Love cures people--both the ones who give it and the ones who receive it. - Karl Menninger
RFE/RL Daily Report

No. 62, 31 March 1993





RUSSIA


YELTSIN MEETS DEPUTIES. On 30 March President Boris Yeltsin met
a group of his supporters among the deputies at their request
to discuss the recent Ninth Congress. A statement from Yeltsin's
press office carried by ITAR-TASS said that the deputies had
urged the president to refer the decisions of the Congress to
the Constitutional Court, since many of them had infringed various
laws and constitutional norms. Yeltsin was quoted as saying that
the Congress had failed to achieve its aim of ousting the president
and damaging the close working relationship between the president
and the government. ITAR-TASS also reported that Yeltsin and
Prime Minister Viktor Chernomyrdin had held an extended meeting
on 30 March to discuss "the social and economic situation." -Wendy
Slater, RFE/RL, Inc.

CONFLICTING ADVICE FOR YELTSIN ON REFERENDUM. Yeltsin's main
legal advisor, Deputy Prime Minister Sergei Shakhrai, told reporters
on 30 March that the president may still go ahead with a parallel
plebiscite on 25 April because the terms of the referendum as
set by the Congress are impossible, Reuters reported. The head
of the presidential staff, Sergei Filatov, was also quoted as
saying that the Congress could not prevent Yeltsin from holding
his own plebiscite. Deputies who attended the meeting with Yeltsin,
however, told Western agencies that they had advised against
a separate vote and that Yeltsin was more likely to challenge
the legality and terms of the referendum as proposed by the Congress
in the Constitutional Court. The Russian law on referenda specifically
bans votes on economic questions; Yeltsin's advisors therefore
suggest that the second of the four proposed questions is invalid.
Meanwhile, the parliament on 30 March approved a budget of 20.4
billion rubles to cover the costs of the referendum. -Wendy Slater,
RFE/RL, Inc.

IMF PESSIMISTIC ABOUT NEW LOANS. The IMF's resident representative
in Moscow, Jean Foglizzo, told a news conference on 30 March
that a new aid program to Russia is unlikely to be approved soon
while uncertainty remains over who is in charge of the country,
Reuters reported. He expressed concern over the Russian government's
failure to meet the IMF target of a budget deficit not exceeding
5-6% of GDP in 1992 or in the projected budget for 1993. Foglizzo
said that the IMF was not ready to approve a proposed $6 billion
stabilization fund: creating a stabilization fund now would merely
be a way of subsidizing imports "and you don't know whether you
would be subsidizing useful imports or imports of luxury goods."
-Keith Bush, RFE/RL, Inc.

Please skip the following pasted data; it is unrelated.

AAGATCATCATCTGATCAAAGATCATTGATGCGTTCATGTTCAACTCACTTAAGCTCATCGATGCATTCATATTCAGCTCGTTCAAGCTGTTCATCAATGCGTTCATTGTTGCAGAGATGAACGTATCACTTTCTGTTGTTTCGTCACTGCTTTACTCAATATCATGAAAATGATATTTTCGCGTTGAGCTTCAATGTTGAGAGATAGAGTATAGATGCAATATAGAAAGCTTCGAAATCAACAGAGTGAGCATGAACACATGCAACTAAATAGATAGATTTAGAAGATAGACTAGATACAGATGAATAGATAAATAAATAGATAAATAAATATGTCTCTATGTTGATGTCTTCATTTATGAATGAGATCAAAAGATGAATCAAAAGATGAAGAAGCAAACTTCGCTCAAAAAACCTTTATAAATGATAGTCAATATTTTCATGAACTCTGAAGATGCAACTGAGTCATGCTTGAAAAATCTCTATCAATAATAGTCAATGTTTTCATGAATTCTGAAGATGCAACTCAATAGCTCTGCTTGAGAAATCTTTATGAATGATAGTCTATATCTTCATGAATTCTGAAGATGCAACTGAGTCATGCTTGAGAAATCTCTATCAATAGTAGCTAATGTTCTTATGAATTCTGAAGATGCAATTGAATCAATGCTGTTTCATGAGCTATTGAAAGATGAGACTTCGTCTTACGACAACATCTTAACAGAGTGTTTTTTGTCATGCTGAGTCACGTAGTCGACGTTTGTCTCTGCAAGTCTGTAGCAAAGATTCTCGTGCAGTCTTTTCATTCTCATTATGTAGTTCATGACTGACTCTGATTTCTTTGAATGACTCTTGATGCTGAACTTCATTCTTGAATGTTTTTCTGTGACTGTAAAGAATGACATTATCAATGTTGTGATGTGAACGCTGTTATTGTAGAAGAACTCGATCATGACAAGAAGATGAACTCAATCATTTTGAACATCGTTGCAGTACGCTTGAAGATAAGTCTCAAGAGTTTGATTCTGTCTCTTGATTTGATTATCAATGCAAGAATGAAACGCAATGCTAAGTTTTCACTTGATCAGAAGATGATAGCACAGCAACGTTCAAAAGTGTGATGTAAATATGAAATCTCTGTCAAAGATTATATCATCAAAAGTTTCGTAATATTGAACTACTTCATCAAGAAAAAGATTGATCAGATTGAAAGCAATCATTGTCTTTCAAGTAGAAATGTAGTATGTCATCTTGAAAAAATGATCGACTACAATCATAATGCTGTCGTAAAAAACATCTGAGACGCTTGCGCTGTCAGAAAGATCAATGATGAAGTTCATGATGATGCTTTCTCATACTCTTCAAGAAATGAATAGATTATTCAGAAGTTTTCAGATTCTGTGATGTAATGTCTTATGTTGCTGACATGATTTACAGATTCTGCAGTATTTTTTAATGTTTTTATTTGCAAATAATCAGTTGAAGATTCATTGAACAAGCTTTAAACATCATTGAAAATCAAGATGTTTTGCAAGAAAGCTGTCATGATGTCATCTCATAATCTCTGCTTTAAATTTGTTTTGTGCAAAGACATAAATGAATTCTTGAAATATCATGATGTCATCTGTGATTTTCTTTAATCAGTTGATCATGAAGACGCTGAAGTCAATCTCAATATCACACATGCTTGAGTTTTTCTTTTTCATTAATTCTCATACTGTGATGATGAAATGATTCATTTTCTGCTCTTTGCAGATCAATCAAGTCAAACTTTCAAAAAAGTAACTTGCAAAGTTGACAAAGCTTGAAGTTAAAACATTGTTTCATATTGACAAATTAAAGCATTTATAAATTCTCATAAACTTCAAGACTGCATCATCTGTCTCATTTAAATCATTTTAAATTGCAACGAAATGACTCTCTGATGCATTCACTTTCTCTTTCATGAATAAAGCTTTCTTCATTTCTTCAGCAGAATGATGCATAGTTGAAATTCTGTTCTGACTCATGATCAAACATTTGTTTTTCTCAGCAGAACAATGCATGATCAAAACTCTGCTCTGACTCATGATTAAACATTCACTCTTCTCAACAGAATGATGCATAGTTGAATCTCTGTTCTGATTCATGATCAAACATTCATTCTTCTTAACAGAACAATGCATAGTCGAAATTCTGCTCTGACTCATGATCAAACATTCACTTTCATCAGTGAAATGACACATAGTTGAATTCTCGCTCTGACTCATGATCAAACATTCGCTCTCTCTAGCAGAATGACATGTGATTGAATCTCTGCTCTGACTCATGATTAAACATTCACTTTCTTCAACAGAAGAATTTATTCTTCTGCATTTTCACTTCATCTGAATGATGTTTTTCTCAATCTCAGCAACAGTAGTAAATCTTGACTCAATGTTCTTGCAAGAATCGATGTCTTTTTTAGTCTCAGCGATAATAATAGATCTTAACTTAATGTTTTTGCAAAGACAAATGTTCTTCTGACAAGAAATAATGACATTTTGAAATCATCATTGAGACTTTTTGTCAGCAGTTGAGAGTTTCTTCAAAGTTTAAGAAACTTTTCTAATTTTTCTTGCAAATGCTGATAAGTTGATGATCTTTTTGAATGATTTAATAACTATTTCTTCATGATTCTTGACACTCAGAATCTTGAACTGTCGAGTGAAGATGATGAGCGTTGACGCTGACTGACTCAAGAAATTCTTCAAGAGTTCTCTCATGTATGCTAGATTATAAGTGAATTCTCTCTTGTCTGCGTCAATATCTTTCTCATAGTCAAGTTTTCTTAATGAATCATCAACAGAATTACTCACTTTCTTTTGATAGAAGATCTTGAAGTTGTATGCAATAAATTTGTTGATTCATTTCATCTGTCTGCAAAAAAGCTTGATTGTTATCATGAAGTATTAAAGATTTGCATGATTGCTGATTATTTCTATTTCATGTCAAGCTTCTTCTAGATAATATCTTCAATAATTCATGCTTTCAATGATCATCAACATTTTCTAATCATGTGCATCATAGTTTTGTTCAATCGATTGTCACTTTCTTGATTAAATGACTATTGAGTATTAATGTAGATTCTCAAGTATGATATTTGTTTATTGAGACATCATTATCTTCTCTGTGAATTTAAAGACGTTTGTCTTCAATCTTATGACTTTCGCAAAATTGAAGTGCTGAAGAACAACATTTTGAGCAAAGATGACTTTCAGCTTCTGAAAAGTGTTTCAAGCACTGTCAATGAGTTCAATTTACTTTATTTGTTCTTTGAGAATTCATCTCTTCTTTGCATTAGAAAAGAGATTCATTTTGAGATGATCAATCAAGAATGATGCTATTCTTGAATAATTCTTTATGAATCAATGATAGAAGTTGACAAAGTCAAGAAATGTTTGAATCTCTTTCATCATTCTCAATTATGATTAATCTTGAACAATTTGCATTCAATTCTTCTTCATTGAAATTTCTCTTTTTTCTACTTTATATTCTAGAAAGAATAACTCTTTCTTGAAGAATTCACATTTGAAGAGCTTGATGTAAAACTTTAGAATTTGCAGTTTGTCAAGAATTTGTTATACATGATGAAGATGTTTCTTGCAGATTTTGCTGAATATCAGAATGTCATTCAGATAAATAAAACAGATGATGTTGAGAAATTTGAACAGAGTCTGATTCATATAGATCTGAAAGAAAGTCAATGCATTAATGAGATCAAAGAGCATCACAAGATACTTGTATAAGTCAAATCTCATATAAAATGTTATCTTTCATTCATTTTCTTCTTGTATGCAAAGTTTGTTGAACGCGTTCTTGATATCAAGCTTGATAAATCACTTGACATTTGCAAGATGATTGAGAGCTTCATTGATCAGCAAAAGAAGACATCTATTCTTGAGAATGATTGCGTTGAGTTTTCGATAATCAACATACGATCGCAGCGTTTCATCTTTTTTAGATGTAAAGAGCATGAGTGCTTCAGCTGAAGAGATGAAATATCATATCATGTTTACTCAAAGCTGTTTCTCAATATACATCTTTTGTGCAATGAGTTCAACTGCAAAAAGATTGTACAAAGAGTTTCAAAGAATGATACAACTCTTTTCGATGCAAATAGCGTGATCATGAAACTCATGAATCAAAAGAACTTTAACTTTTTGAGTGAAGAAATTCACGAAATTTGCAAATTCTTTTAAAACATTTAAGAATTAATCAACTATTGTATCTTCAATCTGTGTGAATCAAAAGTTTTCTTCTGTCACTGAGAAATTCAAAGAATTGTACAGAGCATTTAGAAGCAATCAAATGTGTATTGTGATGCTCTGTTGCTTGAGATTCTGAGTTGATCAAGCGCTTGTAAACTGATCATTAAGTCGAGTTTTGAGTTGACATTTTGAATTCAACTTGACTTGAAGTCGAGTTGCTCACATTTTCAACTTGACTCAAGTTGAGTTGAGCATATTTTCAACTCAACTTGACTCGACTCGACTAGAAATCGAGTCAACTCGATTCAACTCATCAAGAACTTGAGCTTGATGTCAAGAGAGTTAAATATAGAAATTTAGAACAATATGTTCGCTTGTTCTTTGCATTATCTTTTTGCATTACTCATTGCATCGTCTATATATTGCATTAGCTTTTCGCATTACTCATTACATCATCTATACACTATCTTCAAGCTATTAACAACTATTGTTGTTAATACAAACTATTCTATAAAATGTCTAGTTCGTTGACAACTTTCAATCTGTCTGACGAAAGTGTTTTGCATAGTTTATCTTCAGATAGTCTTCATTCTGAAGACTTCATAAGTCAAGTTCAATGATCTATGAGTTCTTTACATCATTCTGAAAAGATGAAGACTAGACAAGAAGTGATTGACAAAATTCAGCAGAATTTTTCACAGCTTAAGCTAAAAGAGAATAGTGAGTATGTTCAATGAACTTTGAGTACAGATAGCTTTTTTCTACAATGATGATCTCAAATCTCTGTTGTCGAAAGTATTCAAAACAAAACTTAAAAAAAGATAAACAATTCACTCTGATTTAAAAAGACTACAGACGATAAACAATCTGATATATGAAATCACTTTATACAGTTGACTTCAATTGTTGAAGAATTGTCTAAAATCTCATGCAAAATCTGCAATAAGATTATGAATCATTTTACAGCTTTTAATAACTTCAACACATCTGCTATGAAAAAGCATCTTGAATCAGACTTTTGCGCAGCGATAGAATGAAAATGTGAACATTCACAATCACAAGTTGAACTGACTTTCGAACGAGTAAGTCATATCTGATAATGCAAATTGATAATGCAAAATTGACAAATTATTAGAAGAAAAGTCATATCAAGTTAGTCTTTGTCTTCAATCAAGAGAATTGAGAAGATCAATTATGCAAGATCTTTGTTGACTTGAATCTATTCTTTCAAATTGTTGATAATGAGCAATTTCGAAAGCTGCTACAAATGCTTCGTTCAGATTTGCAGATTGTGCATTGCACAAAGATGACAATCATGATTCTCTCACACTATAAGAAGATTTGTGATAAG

GOVERNMENT MOVES TO LIMIT CREDITS TO CIS. The battle between
the government and the Central Bank over control of Russian monetary
policy, which had been limited largely to vitriolic verbal exchanges,
seems to be moving to a new level of conflict. The government
commission on credit policy is currently working to establish
limits on how much credit may be extended to other countries
in the Commonwealth of Independent States, ITAR-TASS reported
on 30 March. Extending such credits has previously been the prerogative
of the Russian Central Bank which the government has accused
of excessive and inflationary credit emission. The government
commission's plan should be ready within the week. -Erik Whitlock,
RFE/RL, Inc.

MEETING OF CIS REPRESENTATIVES IN MINSK. At a meeting of CIS
government representatives in Minsk on 30 March, Russian Deputy
Prime Minister Aleksandr Shokhin expressed bewilderment that
only four CIS states-Russia, Belarus, Armenia, and Moldova-were
represented at the level of deputy premier, ITAR-TASS reported.
The meeting was held to discuss the statute of the all-important
Coordinating Consultative Committee, which is to be the executive
body of the CIS, and also the statute of the CIS executive secretariat,
and the agenda for CIS summits for the rest of 1993. Most of
the other states were represented by their permanent representatives
to the CIS coordinating bodies in Minsk. The Uzbekistan representative
even suggested that permanent representatives be given the right
to represent their governments on the Consultative Committee,
although at the last meeting of CIS heads of government it had
been agreed that representation would be at the level of Deputy
Prime Minister. -Ann Sheehy , RFE/RL, Inc.

MARCH INFLATION RATE DOWN? THE MONTHLY INFLATION RATE IN MARCH
FELL TO 12%, AFTER RISES IN PRICES OF ABOUT 25% IN BOTH JANUARY
AND FEBRUARY, ACCORDING TO RADIO MOSCOW, AS CITED BY THE JOURNAL
OF COMMERCE OF 31 MARCH. The report claimed that "the government
has been taking tough measures to prevent a slide to hyperinflation...
The granting of state credits has been limited. Loss-making enterprises
will receive no credits at all. Emission is also being reduced."
The newspaper points out that this alleged improvement runs counter
to other Russian projections and may be aimed at "putting the
best face on Russia's undisciplined monetary policy in advance
of upcoming meetings with Western leaders on financial aid for
the troubled country." -Keith Bush, RFE/RL, Inc.

MINIMUM WAGE RAISED. On 30 March, the parliament voted for an
increase in the minimum wage to 4,275 rubles per month effective
from 1 April, ITAR-TASS reported. This brings the minimum wage
up to the level of the minimum pension which was raised from
1 February. The minimum wage does not include supplements, bonuses,
and incentive payments. It appears that the new minimum wage
scale will be paid in full by budget enterprises and organizations,
but that extrabudgetary organizations will pay it in accordance
with their means. Students' stipends will also be raised. -Keith
Bush, RFE/RL, Inc.

DEPUTY DISCUSSES DECLINE IN YELTSIN'S AUTHORITY IN THE CONGRESS.